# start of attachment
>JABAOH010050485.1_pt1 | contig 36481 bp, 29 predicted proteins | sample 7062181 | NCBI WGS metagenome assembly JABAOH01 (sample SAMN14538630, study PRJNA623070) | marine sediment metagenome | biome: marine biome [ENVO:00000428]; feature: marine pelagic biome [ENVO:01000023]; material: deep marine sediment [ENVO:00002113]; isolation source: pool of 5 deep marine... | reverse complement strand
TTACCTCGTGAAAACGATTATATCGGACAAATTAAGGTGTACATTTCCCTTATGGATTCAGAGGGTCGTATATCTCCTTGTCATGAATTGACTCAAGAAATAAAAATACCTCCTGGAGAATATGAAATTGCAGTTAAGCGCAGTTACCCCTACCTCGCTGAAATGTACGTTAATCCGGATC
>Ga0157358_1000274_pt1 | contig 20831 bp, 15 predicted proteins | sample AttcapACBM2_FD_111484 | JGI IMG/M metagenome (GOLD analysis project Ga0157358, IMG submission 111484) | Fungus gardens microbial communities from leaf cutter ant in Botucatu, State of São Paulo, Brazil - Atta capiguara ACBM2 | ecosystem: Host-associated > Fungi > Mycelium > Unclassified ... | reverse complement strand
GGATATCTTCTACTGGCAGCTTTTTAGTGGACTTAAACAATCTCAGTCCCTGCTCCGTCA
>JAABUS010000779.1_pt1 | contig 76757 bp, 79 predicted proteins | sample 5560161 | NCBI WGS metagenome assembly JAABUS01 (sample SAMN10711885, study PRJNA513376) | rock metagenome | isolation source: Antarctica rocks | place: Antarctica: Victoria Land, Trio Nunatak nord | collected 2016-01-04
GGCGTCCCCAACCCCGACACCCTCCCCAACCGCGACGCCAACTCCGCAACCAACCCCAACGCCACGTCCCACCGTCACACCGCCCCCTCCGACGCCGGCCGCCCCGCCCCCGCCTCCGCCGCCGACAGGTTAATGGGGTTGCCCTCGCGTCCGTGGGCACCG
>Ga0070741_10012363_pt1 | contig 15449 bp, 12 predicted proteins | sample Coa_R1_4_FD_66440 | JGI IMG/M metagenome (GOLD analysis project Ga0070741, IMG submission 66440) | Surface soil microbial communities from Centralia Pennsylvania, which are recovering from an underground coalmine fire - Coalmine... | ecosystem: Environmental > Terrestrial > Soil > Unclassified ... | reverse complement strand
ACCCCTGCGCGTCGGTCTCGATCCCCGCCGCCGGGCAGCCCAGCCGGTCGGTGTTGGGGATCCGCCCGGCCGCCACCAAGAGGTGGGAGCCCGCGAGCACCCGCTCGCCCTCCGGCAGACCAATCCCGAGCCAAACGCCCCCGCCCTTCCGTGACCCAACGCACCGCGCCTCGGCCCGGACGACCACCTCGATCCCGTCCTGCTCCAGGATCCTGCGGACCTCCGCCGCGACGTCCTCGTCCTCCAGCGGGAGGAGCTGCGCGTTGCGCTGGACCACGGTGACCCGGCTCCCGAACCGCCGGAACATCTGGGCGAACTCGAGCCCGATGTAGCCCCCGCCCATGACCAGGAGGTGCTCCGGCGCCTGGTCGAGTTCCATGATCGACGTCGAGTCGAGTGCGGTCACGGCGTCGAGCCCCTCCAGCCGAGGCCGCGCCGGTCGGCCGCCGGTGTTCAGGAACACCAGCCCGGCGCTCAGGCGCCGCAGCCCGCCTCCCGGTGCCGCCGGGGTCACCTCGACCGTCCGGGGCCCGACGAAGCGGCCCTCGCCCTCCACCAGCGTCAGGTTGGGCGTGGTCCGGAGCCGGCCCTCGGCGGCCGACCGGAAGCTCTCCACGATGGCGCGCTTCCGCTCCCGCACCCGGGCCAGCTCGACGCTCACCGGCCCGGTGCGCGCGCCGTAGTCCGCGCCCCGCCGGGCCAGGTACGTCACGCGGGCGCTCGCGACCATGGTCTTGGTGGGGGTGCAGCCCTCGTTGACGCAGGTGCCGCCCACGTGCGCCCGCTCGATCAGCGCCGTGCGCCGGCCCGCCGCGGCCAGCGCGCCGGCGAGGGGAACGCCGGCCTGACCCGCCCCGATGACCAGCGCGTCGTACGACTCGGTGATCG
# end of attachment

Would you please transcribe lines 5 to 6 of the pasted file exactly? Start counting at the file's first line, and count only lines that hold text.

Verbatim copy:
>JAABUS010000779.1_pt1 | contig 76757 bp, 79 predicted proteins | sample 5560161 | NCBI WGS metagenome assembly JAABUS01 (sample SAMN10711885, study PRJNA513376) | rock metagenome | isolation source: Antarctica rocks | place: Antarctica: Victoria Land, Trio Nunatak nord | collected 2016-01-04
GGCGTCCCCAACCCCGACACCCTCCCCAACCGCGACGCCAACTCCGCAACCAACCCCAACGCCACGTCCCACCGTCACACCGCCCCCTCCGACGCCGGCCGCCCCGCCCCCGCCTCCGCCGCCGACAGGTTAATGGGGTTGCCCTCGCGTCCGTGGGCACCG